The Great Moderation and the Relationship between Output Growth and Its Volatility
This study examines the effect of the Great Moderation on the relationship between U.S. output growth and its volatility over the period 1947 to 2006. First, we consider the possible effects of structural change in the volatility process. In so doing, we employ GARCH-M and ARCH-M specifications of the process describing output growth rate and its volatility with and without a one-time structural break in volatility. Second, our data analyses and empirical results suggest no significant relationship between the output growth rate and its volatility, favoring the traditional wisdom of dichotomy in macroeconomics. Moreover, the evidence shows that the time-varying variance falls sharply or even disappears once we incorporate a one-time structural break in the unconditional variance of output starting 1982 or 1984. That is, the integrated GARCH effect proves spurious. Finally, a joint test of a trend change and a one-time shift in the volatility process finds that the one-time shift dominates.
|Date of creation:||Mar 2007|
|Date of revision:|
|Publication status:||Published in Southern Economic Journal, January 2008|
|Contact details of provider:|| Postal: University of Connecticut 365 Fairfield Way, Unit 1063 Storrs, CT 06269-1063|
Phone: (860) 486-4889
Fax: (860) 486-4463
Web page: http://www.econ.uconn.edu/
More information through EDIRC
Please report citation or reference errors to , or , if you are the registered author of the cited work, log in to your RePEc Author Service profile, click on "citations" and make appropriate adjustments.:
- Ramey, Garey & Ramey, Valerie A, 1995.
"Cross-Country Evidence on the Link between Volatility and Growth,"
American Economic Review,
American Economic Association, vol. 85(5), pages 1138-51, December.
- Garey Ramey & Valerie A. Ramey, 1994. "Cross-Country Evidence on the Link Between Volatility and Growth," NBER Working Papers 4959, National Bureau of Economic Research, Inc.
- Saint-Paul, Gilles, 1992.
"Productivity Growth and the Structure of the Business Cycle,"
CEPR Discussion Papers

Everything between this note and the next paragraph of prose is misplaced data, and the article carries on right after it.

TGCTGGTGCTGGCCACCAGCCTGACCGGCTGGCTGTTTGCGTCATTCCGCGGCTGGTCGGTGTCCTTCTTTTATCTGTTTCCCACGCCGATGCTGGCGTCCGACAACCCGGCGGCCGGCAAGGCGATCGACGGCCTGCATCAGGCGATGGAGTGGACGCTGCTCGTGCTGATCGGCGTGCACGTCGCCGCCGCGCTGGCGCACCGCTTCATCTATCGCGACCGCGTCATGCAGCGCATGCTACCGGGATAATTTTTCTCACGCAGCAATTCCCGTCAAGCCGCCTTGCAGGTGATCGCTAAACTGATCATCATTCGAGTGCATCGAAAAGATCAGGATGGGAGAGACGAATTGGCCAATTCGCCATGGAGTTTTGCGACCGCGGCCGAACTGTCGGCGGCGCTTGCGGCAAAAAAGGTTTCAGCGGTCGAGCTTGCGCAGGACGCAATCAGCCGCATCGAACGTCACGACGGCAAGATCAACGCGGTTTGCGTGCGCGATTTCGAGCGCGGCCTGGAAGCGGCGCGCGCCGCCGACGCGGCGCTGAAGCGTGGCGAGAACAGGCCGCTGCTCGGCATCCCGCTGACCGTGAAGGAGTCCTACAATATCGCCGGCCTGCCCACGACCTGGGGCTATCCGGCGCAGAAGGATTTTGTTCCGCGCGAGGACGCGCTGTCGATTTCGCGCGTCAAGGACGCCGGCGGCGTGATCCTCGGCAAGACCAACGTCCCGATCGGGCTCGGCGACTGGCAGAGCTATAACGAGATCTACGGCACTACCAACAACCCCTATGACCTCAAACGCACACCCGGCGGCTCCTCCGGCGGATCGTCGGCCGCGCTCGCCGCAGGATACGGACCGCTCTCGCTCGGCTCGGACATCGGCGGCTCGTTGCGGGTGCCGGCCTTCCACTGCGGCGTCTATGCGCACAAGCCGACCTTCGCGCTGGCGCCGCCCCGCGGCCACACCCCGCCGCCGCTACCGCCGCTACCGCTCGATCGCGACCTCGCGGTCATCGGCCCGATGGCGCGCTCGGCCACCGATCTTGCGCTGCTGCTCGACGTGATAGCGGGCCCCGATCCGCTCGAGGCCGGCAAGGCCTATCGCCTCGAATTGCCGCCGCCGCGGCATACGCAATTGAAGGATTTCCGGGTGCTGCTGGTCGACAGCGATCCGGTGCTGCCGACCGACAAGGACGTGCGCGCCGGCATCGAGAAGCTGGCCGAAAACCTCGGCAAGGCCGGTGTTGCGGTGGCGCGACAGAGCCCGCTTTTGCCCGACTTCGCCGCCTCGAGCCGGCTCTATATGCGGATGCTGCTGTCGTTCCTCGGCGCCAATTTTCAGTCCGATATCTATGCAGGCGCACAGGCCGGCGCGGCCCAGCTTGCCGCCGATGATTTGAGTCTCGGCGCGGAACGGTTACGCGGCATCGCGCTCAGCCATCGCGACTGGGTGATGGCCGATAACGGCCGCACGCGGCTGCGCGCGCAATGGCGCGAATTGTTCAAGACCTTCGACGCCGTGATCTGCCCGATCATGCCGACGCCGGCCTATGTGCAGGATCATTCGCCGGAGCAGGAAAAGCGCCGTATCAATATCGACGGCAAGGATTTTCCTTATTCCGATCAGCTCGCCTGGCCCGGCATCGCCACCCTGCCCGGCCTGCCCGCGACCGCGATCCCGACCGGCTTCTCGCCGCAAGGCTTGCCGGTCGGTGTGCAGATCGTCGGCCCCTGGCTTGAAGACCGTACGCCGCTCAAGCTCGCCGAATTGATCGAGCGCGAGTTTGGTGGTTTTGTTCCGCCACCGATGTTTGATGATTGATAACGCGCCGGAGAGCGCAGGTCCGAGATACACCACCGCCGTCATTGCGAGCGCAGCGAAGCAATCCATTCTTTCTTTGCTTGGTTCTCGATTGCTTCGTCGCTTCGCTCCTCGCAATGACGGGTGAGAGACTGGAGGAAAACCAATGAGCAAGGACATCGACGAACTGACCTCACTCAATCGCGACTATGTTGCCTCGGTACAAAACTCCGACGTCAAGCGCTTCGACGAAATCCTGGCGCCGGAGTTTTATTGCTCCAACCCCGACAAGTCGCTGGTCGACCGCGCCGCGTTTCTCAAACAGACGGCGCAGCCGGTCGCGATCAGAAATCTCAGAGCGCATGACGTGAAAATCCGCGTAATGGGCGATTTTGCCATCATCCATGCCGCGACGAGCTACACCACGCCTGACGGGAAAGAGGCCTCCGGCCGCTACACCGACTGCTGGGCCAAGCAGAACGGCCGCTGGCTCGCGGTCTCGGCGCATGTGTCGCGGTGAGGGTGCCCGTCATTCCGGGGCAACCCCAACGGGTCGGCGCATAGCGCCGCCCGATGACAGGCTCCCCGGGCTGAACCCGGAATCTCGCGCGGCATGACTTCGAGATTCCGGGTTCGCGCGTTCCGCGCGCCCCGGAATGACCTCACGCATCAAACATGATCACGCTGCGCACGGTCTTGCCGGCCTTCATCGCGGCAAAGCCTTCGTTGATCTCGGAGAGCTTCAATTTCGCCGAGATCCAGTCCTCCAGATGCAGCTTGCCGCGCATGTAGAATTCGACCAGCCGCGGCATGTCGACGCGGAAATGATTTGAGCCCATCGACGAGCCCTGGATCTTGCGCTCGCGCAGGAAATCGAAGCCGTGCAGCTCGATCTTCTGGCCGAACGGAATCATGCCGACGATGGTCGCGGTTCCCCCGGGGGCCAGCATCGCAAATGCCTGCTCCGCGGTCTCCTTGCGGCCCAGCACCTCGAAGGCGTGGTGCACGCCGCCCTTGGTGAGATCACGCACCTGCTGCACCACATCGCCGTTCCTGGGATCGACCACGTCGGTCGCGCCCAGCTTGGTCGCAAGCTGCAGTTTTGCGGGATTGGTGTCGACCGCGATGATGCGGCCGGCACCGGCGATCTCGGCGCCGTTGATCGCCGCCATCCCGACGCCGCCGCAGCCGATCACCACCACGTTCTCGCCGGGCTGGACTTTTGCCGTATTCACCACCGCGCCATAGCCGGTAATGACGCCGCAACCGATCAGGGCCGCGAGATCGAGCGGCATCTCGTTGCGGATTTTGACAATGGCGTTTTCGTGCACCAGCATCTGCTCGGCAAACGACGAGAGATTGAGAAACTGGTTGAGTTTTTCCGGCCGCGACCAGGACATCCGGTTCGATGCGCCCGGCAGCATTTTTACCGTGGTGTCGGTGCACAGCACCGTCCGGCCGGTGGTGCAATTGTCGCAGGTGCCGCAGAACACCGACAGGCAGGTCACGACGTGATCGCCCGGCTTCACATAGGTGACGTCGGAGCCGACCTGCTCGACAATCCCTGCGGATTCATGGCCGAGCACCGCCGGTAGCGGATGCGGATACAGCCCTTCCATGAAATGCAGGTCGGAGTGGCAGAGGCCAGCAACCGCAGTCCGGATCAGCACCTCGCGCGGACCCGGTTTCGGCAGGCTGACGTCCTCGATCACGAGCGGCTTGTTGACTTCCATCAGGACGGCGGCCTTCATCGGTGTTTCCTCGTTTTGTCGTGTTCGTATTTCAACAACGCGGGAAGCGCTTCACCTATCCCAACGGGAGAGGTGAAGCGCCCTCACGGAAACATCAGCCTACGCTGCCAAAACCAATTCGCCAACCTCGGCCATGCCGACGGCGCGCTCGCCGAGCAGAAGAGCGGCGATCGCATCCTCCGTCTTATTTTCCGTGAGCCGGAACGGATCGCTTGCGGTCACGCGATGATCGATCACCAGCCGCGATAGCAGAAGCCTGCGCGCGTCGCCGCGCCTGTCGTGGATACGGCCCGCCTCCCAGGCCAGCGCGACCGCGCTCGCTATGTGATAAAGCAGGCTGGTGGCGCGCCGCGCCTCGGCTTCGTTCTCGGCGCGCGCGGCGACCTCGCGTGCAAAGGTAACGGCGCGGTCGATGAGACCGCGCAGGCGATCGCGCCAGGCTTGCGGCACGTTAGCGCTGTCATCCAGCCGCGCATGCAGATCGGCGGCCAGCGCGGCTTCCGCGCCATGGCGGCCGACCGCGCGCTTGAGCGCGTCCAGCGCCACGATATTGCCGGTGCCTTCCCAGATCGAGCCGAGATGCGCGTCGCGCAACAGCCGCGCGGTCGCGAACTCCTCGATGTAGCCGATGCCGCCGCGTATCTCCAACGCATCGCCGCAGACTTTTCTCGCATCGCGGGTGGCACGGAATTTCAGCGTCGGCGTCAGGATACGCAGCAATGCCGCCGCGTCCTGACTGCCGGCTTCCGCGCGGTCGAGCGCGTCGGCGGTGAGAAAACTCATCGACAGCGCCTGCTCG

709, C.E.P.R. Discussion Papers.
- Saint-Paul, Gilles, 1993. "Productivity growth and the structure of the business cycle," European Economic Review, Elsevier, vol. 37(4), pages 861-883, May.
- Saint-Paul, G., 1992. "Productivity growth and the Structure of the Business Cycle," DELTA Working Papers 92-16, DELTA (Ecole normale supérieure).
- James H. Stock & Mark W. Watson, 2003. "Has the business cycle changed?," Proceedings - Economic Policy Symposium - Jackson Hole, Federal Reserve Bank of Kansas City, pages 9-56.
- Peter M. Summers, 2005. "What caused the Great Moderation? : some cross-country evidence," Economic Review, Federal Reserve Bank of Kansas City, issue Q III, pages 5-32.
- Speight, Alan E H, 1999. "UK Output Variability and Growth: Some Further Evidence," Scottish Journal of Political Economy, Scottish Economic Society, vol. 46(2), pages 175-84, May.
- Poterba, James M & Summers, Lawrence H, 1986.
"The Persistence of Volatility and Stock Market Fluctuations,"
American Economic Review,
American Economic Association, vol. 76(5), pages 1142-51, December.
- James M. Poterba & Lawrence H. Summers, 1984. "The Persistence of Volatility and Stock Market Fluctuations," NBER Working Papers 1462, National Bureau of Economic Research, Inc.
- James M. Poterba & Lawrence H. Summers, 1984. "The Persistence of Volatility and Stock Market Fluctuations," Working papers 353, Massachusetts Institute of Technology (MIT), Department of Economics.
- Matthew Rafferty, 2005. "The Effects of Expected and Unexpected Volatility on Long-Run Growth: Evidence from 18 Developed Economies," Southern Economic Journal, Southern Economic Association, vol. 71(3), pages 582-591, January.
When requesting a correction, please mention this item's handle: RePEc:uct:uconnp:2007-04. See general information about how to correct material in RePEc.
For technical questions regarding this item, or to correct its authors, title, abstract, bibliographic or download information, contact: (Mark McConnel)
If references are entirely missing, you can add them using this form.